RE: [xsl] Upper ASCII chars

Subject: RE: [xsl] Upper ASCII chars
From: Jay Burgess <jburgess@xxxxxxxxxxxxxx>
Date: Tue, 05 Feb 2002 12:00:01 -0600
You guys are making this issue bigger than I need it to be... :)

I'm simply testing that if a user enters a character in the range 128-255 as part of their data, that our software doesn't do anything weird to it. It's not relevant which codepage was in use when the data was entered, as we simply pass the binary value of the character through (or at least that's what the tests are supposed to validate). When the user enters 0x9B, etc., it'll be the character that they want it to be.

But thanks for the comments.


-----Original Message-----
From: Jonathan Perret [mailto:jonathan@xxxxxxxxxxxx]
Sent: Tuesday, February 05, 2002 11:42 AM
To: xsl-list@xxxxxxxxxxxxxxxxxxxxxx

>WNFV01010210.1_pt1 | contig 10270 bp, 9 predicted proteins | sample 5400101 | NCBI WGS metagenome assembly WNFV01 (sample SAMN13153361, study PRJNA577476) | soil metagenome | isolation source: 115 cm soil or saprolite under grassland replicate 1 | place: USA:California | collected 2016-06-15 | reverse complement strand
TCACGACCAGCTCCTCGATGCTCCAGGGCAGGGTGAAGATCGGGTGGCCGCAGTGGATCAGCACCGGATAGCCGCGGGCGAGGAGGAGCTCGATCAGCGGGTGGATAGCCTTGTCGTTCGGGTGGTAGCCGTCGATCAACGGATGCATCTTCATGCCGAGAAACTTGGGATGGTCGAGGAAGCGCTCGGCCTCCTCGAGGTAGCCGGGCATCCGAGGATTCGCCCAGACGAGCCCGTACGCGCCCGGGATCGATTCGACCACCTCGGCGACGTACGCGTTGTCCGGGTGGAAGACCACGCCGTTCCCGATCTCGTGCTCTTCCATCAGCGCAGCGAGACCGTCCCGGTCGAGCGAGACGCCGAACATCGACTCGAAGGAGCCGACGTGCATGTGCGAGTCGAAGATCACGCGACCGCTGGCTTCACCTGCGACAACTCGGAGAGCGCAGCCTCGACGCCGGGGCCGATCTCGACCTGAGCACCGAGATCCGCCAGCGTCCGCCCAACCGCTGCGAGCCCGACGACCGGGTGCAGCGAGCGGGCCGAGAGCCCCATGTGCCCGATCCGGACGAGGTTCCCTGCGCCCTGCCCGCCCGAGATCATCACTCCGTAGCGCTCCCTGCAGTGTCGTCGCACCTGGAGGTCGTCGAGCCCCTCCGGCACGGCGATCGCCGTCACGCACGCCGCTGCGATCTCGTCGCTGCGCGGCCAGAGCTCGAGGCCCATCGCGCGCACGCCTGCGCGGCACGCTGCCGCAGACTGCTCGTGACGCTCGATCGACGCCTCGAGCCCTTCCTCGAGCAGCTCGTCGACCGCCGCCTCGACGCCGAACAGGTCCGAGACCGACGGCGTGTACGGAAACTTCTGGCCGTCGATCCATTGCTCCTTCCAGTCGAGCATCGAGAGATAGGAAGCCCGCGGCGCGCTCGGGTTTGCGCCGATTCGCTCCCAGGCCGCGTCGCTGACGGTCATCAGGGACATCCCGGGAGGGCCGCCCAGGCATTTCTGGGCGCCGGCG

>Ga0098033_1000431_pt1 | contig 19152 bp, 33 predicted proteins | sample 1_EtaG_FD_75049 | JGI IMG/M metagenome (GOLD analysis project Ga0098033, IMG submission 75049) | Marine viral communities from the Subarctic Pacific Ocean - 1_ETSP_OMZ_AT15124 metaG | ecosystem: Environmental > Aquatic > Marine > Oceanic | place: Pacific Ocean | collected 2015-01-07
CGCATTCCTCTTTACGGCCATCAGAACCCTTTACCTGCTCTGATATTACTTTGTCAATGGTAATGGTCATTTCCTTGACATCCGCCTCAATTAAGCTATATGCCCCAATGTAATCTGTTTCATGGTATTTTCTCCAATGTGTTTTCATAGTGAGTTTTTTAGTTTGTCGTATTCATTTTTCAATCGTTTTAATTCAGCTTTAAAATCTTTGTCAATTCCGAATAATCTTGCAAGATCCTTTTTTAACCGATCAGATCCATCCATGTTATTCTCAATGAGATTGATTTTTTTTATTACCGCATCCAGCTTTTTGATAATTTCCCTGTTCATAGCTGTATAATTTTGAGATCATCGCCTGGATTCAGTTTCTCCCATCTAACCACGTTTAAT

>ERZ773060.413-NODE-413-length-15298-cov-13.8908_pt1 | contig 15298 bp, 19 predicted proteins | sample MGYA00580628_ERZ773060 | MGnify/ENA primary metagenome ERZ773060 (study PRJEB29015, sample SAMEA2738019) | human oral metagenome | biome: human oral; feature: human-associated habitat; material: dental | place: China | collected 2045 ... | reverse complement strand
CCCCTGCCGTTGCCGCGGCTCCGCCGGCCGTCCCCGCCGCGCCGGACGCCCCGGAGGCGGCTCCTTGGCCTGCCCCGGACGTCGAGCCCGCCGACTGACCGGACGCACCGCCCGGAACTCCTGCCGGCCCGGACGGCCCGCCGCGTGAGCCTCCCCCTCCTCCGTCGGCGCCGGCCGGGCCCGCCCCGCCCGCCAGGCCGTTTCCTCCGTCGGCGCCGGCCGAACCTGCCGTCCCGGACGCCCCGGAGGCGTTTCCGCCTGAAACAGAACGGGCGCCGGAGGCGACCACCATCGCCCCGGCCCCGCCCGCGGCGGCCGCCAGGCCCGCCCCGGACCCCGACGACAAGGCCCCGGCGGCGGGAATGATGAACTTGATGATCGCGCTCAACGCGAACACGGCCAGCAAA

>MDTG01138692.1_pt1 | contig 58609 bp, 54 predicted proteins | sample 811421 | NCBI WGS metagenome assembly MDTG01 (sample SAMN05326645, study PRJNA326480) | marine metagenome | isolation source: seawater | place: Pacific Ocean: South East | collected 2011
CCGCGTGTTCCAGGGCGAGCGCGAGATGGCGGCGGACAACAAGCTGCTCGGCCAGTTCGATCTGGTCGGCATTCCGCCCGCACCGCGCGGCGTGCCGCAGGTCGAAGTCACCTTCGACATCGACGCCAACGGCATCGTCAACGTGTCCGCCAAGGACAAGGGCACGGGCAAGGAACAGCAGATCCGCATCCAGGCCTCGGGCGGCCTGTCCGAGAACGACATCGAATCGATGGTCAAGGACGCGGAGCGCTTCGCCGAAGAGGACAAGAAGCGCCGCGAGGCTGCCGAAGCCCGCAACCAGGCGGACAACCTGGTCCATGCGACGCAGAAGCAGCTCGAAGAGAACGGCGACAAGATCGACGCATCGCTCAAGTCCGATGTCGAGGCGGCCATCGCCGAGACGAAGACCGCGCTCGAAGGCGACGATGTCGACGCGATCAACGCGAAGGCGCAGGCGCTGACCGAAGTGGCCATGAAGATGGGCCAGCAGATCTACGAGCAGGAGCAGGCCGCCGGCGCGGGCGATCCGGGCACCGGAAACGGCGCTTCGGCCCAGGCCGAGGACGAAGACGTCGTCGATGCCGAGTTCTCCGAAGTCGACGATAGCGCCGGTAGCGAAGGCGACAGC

Subject: Re: [xsl] Upper ASCII chars

> > (Michael) Oh dear: "upper ASCII". There's no such thing. ASCII stops > > at 0x7F. A good first rule in understanding character coding issues > > is to get your terminology straight! > > > Yes, ASCII is a 7-bit protocol. But in the all the years I've been in this > business, when someone says "upper ASCII", everyone else knows what they're > talking about. Since my goal was to define my problem, and all three of you > seemed to understand the issue, I believe it accomplished its purpose.

As far as I can tell, when someone says "upper ASCII" it is foretelling of
a character encoding problem : it usually means "8-bit characters outside
of ASCII, whose encoding has not been specified". For example, what
character is at 0x9B ? For the three most commonly encountered
codepages on the PC :
IBM 850 : o slash (ø)
IBM 437 : c slash (¢)
windows 1252 ('ANSI')/latin-1 : right single guillemet (>)

I hope for you that your ssi parser will be lucky in its choice of
particularly if you are under Windows since windows uses different
codepages for the UI ('ANSI') and for filenames ('OEM').


XSL-List info and archive:

XSL-List info and archive:

Current Thread